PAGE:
We all know to avoid cavities we should brush and floss regularly and avoid sugary treats, but when it comes to taking care of our eyes sometimes it isn’t as clear how to prevent and protect eyes from damage. How to do that? Let’s discuss the common factors affecting eye health and what to do about it with our tips for good eye health.
Tips for Maintaining Eye Health
Our top tips for maintaining good eye health are: Prevention and Protection, and Eye Exams. Many factors are involved in these three key elements. We discuss them below.
Prevention and Protection
- Blue Light/Screen Time
Stay away from the light! Exposure to the blue light from computers strains your eyes and can negatively impact eye health and sleep. Screen time can weaken eye muscles that are focusing in one direction for long periods of time. According to the Canadian Association of Optometrists, if you’re farsighted or nearsighted, or suffer from astigmatism your eyes could be exerting extra focusing effort, being forced to work harder to maintain a clear image on the screen. Another concern is that our TV screens are getting larger but we’re not necessarily taking that into consideration when sitting down to watch our favourite movie. Remember when you were little and your mom told you to sit further back from the TV? She wasn’t wrong.
What to Do
- Wear blue light protective eyewear while on screens to filter out blue light
- Change your computer settings to filter blue light
- Take a 20 second break from your computer screen every 20 minutes and focus your eyes on something at least 20 feet away.
- Make an eye appointment if you suspect you have an underlying condition such as astigmatism that could be causing extra eye strain
- Sit at a distance equivalent to at least five times the width of your TV screen
UV rays contribute to eye aging, macular degeneration, and cataracts. Sun damage can prematurely age eyes.
What to do
- Wear UV protective eyewear
- Wear a wide brimmed hat that shades the eyes from UV rays
- Consider eye health vitamins such as Lutein and Zeaxanthin known to increase protection from UV rays and blue light. Zeaxanthin in particular is found in high concentration within the A healthy Macula would have a darker pigmentation which in turn helps to keep harmful blue light from reaching the Retina. It serves as a natural sunblock.
What you eat, how active you are and whether or not you smoke will impact your eye health. According to the Canadian National Association for the Blind, a diet high in fats and low in nutrients may increase the risk of developing AMD (Macular Degeneration) and excess weight, a sedentary lifestyle and high blood pressure increase risk of AMD and diabetic retinopathy. Smoking is another cause for concern- people who smoke are three to four times more likely to develop AMD and the CNIB states it is the number one cause of significant sight loss for people over the age of fifty.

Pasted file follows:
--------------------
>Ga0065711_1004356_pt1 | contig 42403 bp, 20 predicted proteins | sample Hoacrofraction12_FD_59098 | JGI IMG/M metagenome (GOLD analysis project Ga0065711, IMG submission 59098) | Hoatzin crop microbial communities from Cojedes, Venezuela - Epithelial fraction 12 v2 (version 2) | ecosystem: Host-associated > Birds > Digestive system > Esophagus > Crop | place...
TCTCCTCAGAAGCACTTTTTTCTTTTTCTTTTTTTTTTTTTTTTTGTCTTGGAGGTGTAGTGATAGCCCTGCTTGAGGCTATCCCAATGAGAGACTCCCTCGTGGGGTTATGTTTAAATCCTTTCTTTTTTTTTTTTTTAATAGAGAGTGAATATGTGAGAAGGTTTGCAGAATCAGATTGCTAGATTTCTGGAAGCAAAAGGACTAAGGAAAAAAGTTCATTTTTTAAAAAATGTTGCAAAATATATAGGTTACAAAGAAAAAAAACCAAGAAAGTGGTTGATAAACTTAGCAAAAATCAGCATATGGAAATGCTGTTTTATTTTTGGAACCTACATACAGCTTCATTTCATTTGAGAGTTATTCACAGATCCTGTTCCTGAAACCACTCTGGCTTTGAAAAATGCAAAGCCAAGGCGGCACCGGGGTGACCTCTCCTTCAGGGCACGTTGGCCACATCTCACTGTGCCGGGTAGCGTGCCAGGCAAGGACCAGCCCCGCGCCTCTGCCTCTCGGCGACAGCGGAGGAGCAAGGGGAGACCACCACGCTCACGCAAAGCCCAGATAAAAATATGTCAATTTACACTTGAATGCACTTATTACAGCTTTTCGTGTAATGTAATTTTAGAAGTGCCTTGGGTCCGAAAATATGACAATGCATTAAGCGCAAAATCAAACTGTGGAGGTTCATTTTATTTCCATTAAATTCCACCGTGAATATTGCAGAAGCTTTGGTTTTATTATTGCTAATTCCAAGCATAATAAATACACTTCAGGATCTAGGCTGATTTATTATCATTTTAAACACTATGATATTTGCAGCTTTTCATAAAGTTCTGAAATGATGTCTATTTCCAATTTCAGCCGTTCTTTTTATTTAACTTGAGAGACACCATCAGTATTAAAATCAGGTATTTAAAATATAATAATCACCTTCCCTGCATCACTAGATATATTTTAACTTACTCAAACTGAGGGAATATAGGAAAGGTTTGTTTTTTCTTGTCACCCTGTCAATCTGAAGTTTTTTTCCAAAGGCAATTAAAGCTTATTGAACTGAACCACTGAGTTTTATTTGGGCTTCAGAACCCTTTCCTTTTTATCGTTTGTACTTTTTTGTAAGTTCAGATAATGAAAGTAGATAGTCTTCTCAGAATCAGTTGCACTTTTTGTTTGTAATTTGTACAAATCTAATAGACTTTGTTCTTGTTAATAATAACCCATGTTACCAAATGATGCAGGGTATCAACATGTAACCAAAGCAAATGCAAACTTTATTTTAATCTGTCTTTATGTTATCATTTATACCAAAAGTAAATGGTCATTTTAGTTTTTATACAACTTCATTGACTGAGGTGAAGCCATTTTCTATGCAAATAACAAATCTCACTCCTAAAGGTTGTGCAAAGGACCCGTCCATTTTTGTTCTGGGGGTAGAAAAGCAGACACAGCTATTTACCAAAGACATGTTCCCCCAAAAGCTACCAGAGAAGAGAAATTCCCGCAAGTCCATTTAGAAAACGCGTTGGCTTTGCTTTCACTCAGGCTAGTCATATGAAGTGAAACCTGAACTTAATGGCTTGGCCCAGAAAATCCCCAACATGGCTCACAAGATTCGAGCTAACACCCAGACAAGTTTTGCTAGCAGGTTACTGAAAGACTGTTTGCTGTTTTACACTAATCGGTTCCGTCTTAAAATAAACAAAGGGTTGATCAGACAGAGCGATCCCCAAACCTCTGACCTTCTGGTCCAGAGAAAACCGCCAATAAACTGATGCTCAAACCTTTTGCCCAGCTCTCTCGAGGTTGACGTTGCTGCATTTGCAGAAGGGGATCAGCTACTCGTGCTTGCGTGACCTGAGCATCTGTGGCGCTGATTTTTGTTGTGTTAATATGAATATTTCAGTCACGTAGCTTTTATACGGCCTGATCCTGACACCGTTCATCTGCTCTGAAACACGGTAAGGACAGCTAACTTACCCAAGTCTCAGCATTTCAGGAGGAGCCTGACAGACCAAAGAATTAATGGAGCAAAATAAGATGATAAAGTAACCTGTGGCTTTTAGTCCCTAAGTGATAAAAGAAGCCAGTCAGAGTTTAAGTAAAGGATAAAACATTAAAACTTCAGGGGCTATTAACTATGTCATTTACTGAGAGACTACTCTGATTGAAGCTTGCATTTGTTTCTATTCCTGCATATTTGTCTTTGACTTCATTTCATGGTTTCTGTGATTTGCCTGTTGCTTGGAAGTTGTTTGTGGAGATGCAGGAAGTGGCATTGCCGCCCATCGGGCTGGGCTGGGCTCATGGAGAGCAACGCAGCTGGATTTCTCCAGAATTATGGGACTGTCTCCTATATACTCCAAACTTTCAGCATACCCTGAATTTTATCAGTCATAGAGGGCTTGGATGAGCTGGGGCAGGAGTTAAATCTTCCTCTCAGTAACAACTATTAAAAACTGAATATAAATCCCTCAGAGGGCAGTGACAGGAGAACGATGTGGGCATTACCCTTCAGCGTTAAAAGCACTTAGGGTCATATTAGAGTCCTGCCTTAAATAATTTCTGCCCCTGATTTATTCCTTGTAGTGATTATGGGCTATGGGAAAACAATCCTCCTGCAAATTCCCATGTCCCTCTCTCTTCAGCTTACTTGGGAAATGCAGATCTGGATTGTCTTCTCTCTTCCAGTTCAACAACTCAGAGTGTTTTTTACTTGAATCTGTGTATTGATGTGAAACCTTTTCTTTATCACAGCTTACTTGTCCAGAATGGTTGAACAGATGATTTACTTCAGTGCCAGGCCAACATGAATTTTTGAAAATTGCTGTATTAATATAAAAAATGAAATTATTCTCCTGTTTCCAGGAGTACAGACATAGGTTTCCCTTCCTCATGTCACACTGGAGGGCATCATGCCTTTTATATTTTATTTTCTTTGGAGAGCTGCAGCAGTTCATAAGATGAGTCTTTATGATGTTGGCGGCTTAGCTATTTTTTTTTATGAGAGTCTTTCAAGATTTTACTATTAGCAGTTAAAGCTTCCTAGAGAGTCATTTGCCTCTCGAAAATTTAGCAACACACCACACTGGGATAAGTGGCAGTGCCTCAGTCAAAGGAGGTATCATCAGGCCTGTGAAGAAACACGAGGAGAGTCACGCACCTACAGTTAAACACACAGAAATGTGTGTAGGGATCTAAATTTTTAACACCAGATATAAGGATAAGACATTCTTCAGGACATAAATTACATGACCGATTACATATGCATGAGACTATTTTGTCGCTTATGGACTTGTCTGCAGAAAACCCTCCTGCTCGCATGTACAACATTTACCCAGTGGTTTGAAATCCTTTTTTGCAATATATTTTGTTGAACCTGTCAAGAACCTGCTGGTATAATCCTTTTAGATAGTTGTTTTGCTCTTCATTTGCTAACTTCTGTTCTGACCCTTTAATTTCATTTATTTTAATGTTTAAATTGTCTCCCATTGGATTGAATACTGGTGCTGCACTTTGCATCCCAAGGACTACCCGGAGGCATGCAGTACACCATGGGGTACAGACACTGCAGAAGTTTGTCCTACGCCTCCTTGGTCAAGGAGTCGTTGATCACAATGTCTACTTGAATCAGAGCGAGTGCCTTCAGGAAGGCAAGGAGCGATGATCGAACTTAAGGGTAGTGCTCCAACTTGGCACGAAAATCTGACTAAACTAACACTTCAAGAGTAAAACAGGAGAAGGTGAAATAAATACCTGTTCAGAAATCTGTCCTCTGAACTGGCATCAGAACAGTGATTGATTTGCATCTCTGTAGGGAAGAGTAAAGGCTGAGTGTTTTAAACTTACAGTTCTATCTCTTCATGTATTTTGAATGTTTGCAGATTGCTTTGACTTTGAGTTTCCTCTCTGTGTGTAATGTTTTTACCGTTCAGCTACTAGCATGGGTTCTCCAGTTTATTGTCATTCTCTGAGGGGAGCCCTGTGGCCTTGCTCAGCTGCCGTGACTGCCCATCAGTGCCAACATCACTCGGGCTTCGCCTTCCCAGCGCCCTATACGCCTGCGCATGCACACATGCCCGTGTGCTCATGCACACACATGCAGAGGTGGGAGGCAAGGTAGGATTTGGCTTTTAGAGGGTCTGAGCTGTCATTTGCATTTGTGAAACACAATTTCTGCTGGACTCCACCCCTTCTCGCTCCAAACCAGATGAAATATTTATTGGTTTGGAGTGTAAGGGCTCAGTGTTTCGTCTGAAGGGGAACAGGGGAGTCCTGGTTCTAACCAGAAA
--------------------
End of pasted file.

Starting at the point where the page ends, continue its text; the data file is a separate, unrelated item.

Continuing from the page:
What to do
- Include eye healthy foods in your diet- Foods containing vitamin C (papayas, red bell peppers, kiwi, strawberries, and oranges) or antioxidants such as lutein and beta-carotene (carrots, sweet potatoes, squash, spinach, kale, and broccoli) and Omega 3’s (oily fish, flaxseed) can help reduce the risk of developing age-related macular degeneration (AMD). The worst foods for eye health are those high in sugar and fat.
- Get Moving!- Increase your activity level as much as you’re able. Even walking 15 minutes twice a day will decrease your risks. Talk to your doctor about the exercise program that is right for you.
- Butt out- Quitting smoking will reduce your risk of all disease including sight loss. Talk to your doctor about smoking cessation aids and see if you can butt out for good.
Eye injuries that can occur from impact from a ball, puck, or stick in sports or from a foreign object in the eye can occur at work and play. These types of injuries contribute to vision loss and can cause blindness
What to do
- Wear protective eye wear– 90 percent of eye injuries occur when the participant isn’t wearing protective eyewear.
- Get treatment immediately– If a sharp object becomes lodged in the eye don’t rub it. Call 911 or seek emergency eye care immediately. For eye care emergencies, be sure to ask your optometrist if emergency appointments are available – it’s often faster than going to the ER.
- Eye Exams and Care
Failure to get routine eye exams can play a significant role in eye health. There is no better way to protect your vision than an eye exam, as many eye diseases don’t have easily detectable symptoms.
What to do
- Have routine eye exams-The Canadian Association of Optometrists recommends children have their first eye exam between ages six and nine months, and annually after that. Adults should have eye exams every two years, or at the direction of their optometrist. Schedule your exam
- Communicate any changes to your Toronto optometrist– If you have eye irritation from allergies, inflammation, infection or injury, don’t assume it will go away on its own. Unusual visual symptoms can require treatment to resolve, or, in some cases, indicate a more serious vision problem.
These are just some of our tips for maintaining good eye health. Protect your eyes, prevent injury and damage and get routine eye exams and you are well on your way to a lifetime of good vision.